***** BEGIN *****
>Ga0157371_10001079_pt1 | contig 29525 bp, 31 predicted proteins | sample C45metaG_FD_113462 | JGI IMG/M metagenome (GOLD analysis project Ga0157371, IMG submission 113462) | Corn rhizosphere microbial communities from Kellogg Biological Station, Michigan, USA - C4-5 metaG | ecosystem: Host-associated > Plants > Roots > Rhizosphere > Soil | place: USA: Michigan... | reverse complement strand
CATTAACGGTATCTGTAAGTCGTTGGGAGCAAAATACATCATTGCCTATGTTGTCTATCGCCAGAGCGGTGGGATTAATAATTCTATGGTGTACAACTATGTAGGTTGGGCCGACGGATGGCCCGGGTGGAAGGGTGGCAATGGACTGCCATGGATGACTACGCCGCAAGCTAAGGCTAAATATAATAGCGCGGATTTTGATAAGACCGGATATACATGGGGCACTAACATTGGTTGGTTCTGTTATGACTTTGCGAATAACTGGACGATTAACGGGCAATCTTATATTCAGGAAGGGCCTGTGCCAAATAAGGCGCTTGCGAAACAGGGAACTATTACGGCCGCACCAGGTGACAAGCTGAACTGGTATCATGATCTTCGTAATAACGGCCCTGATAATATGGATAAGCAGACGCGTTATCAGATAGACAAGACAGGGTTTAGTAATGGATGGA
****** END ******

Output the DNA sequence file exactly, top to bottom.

>Ga0157371_10001079_pt1 | contig 29525 bp, 31 predicted proteins | sample C45metaG_FD_113462 | JGI IMG/M metagenome (GOLD analysis project Ga0157371, IMG submission 113462) | Corn rhizosphere microbial communities from Kellogg Biological Station, Michigan, USA - C4-5 metaG | ecosystem: Host-associated > Plants > Roots > Rhizosphere > Soil | place: USA: Michigan... | reverse complement strand
CATTAACGGTATCTGTAAGTCGTTGGGAGCAAAATACATCATTGCCTATGTTGTCTATCGCCAGAGCGGTGGGATTAATAATTCTATGGTGTACAACTATGTAGGTTGGGCCGACGGATGGCCCGGGTGGAAGGGTGGCAATGGACTGCCATGGATGACTACGCCGCAAGCTAAGGCTAAATATAATAGCGCGGATTTTGATAAGACCGGATATACATGGGGCACTAACATTGGTTGGTTCTGTTATGACTTTGCGAATAACTGGACGATTAACGGGCAATCTTATATTCAGGAAGGGCCTGTGCCAAATAAGGCGCTTGCGAAACAGGGAACTATTACGGCCGCACCAGGTGACAAGCTGAACTGGTATCATGATCTTCGTAATAACGGCCCTGATAATATGGATAAGCAGACGCGTTATCAGATAGACAAGACAGGGTTTAGTAATGGATGGA